The History of the Iceberg A68A
By Cody Sung
Volume 1 Issue 5
February 12, 2021
Image provided by English News
To start off here, let’s have a bit of context on icebergs. Icebergs are pieces of ice that broke off from Antartica for multiple reasons. Larger and more frequent ice breaks are oftentimes considered an effect of climate change. They can be an issue to ship traffic and oftentimes wildlife. As well as being a problem for wildlife nearby, melting icebergs cause sea levels to rise. Note that only large icebergs have names, and names vary depending on the original sighting area and child icebergs breaking off (for example, iceberg D300 breaks into iceberg D300A and D300B).
In July 2017, Iceberg A68 breaks off from the Larsen C Ice Shelf in Antartica, which is expected from scientists, as cracks were visible for months at this point. A couple of years after that, a piece (A68B) separates off from the main iceberg (A68A). This is the start of iceberg A68A proper. A68A continues to move north, just like iceberg A68 when it was named that way. In April 2020, another chunk of ice, A68C breaks off from A68A. There are now 3 icebergs, although the most significant one, A68A, continues its march north.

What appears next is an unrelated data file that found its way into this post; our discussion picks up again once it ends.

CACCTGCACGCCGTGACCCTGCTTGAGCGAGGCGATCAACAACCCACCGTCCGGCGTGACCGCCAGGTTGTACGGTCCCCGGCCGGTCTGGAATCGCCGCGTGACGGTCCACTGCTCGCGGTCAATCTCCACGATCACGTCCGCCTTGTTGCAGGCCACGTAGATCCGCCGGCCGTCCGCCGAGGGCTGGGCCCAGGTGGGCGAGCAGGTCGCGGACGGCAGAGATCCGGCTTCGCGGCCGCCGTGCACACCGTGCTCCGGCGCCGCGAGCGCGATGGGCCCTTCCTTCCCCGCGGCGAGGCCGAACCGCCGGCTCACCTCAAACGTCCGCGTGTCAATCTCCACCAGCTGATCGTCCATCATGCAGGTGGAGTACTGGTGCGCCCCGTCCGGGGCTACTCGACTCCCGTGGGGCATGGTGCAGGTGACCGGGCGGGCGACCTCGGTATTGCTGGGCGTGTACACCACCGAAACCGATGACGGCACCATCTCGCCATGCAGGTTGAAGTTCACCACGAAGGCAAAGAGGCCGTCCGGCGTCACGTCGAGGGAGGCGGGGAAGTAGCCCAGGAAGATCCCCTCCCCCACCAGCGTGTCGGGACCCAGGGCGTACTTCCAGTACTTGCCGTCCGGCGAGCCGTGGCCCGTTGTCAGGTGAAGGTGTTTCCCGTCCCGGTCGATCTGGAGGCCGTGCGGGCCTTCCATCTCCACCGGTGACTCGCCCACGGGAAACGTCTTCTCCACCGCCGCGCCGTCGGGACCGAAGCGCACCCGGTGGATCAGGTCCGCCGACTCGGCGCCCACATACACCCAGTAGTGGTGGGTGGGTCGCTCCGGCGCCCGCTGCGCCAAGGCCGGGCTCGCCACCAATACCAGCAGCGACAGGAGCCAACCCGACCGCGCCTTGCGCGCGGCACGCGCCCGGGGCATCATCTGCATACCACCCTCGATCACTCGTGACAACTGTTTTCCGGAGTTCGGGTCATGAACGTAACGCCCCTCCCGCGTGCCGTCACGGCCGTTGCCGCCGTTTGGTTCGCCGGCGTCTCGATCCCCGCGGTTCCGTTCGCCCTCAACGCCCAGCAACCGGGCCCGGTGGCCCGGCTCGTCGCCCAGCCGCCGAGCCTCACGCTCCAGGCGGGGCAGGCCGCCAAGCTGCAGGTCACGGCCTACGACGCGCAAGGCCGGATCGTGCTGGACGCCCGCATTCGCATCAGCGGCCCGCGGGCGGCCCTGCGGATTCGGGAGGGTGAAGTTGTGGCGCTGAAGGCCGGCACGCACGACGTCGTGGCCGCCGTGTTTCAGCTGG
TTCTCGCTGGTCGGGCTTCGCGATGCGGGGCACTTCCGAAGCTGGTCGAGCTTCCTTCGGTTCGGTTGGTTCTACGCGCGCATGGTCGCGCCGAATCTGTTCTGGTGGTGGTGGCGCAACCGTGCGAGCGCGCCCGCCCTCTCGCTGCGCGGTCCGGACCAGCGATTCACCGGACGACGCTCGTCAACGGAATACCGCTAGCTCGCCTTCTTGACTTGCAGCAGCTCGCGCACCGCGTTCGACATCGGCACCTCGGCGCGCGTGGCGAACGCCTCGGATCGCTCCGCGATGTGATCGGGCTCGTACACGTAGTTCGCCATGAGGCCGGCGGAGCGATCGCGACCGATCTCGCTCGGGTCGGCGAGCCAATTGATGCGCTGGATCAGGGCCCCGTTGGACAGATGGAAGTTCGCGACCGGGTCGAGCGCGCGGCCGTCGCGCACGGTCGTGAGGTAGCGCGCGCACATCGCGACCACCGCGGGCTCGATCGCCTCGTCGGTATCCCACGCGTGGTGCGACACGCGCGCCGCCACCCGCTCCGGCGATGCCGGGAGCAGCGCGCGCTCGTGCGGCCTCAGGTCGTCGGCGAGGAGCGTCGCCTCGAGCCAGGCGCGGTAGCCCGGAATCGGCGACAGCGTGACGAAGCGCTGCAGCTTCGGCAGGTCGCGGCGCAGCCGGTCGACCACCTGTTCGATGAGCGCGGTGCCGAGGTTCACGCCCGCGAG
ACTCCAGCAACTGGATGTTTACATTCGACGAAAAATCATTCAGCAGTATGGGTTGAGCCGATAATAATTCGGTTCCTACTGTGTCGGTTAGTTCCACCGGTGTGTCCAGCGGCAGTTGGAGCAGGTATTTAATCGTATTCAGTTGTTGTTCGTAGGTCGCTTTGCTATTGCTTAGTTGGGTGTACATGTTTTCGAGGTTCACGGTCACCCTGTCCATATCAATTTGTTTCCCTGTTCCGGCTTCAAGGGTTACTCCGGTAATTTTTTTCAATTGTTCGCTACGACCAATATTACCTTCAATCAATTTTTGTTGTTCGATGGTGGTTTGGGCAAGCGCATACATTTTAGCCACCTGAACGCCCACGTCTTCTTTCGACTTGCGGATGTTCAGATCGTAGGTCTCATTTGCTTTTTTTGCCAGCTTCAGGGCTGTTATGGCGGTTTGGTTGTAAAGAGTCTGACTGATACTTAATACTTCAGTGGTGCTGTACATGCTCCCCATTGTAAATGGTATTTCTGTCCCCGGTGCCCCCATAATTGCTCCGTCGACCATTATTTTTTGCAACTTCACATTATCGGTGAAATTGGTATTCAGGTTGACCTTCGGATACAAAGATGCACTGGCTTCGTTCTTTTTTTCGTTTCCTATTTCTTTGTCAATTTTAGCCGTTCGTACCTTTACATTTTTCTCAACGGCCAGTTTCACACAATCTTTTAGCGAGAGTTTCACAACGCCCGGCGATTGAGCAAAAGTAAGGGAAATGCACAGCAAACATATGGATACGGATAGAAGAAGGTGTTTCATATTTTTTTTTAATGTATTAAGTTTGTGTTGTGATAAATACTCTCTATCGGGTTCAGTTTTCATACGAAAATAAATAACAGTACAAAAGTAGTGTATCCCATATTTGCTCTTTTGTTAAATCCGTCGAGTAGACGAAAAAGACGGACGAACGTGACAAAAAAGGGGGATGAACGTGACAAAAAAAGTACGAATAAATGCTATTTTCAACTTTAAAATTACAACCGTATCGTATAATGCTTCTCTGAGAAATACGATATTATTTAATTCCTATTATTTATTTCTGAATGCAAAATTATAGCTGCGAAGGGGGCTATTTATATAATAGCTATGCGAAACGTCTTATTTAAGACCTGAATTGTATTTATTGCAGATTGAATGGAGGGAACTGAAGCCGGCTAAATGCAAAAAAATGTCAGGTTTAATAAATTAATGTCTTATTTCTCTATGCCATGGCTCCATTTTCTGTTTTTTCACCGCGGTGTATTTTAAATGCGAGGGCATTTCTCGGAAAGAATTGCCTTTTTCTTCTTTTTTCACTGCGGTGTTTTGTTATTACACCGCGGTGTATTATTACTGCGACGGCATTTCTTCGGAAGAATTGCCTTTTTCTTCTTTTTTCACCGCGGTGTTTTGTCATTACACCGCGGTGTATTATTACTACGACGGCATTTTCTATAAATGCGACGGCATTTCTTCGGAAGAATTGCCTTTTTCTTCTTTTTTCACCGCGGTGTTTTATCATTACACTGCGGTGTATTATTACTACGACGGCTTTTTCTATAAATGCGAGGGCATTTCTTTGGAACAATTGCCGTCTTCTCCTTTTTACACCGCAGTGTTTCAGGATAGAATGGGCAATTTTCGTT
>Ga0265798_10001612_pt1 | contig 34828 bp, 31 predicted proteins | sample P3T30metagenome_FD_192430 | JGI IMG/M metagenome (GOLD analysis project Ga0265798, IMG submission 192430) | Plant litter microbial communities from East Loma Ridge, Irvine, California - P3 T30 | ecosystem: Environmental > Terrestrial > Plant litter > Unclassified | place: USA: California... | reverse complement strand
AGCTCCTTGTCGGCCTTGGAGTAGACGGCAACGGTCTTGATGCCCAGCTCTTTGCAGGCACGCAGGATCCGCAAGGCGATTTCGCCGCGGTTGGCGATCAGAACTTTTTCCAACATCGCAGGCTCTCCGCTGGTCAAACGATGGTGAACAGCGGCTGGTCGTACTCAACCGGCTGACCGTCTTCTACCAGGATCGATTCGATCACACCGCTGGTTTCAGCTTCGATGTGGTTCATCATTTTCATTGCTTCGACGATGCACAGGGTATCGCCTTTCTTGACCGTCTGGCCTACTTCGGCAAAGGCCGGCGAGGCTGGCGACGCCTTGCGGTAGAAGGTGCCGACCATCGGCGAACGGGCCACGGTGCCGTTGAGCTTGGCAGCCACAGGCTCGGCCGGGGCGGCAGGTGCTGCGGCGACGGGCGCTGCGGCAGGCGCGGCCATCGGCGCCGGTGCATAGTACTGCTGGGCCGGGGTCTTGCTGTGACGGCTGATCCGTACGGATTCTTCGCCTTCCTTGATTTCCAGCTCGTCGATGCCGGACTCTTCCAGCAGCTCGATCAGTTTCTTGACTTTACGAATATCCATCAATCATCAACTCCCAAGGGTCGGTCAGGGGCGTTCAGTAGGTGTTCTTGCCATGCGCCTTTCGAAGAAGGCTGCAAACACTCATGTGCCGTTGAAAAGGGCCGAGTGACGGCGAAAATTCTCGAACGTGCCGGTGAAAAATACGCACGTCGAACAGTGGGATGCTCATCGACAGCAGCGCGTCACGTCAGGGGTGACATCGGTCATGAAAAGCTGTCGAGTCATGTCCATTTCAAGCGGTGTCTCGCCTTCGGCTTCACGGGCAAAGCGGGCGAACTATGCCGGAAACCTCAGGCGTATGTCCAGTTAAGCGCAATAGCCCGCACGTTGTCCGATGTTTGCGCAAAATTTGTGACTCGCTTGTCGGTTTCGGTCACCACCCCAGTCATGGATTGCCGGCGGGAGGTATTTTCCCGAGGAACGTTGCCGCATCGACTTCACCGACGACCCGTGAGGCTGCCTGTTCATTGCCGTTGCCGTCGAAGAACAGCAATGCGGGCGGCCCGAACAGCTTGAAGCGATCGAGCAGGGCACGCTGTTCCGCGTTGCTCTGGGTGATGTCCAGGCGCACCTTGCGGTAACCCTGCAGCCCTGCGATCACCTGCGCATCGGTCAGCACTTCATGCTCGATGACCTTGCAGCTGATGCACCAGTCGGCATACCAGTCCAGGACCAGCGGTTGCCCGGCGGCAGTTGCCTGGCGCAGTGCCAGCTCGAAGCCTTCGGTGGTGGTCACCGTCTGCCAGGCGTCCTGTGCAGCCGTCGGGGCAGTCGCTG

After this, in the month of November 2020, A68A is now considered a threat to the wildlife on South Georgia Island, which is in the Southern Hemisphere, near Antartica and South America. Local penguins, seals, underwater life, and other wildlife are at risk. In December of 2020, the scientific community believes a collision is now almost inevitable, at less than 31 miles away. Later in December, A68A scrapes the seabed near South Georgia Island, causing iceberg A68D to come off. Later in the month, a few days before Christmas, icebergs A68E and A68F break off A68A. A68A starts to fall apart faster compared to before, as the warmer weather up north finally starts to kick in. In January 2021, A68G splits off from A68A. This is the end of the road for iceberg A68A, as the complete breakup of the iceberg is almost inevitable given the conditions.
As of right now, A68A has vastly diminished from its size when it was the largest iceberg in the world, about the size of New Jersey. The iceberg will continue to diminish in size as it is facing warmer temperatures and harsher conditions. It was once considered a major threat to wildlife on South Georgia Island, and even scraped the bed of the island, but is now a diminishing iceberg. The sheer size of the iceberg when it broke from Antartica has raised a debate over the possibility that climate change had a role in this, and if we’ll see more massive bergs like this in the future. For now, only time will tell what will happen to Earth’s icebergs.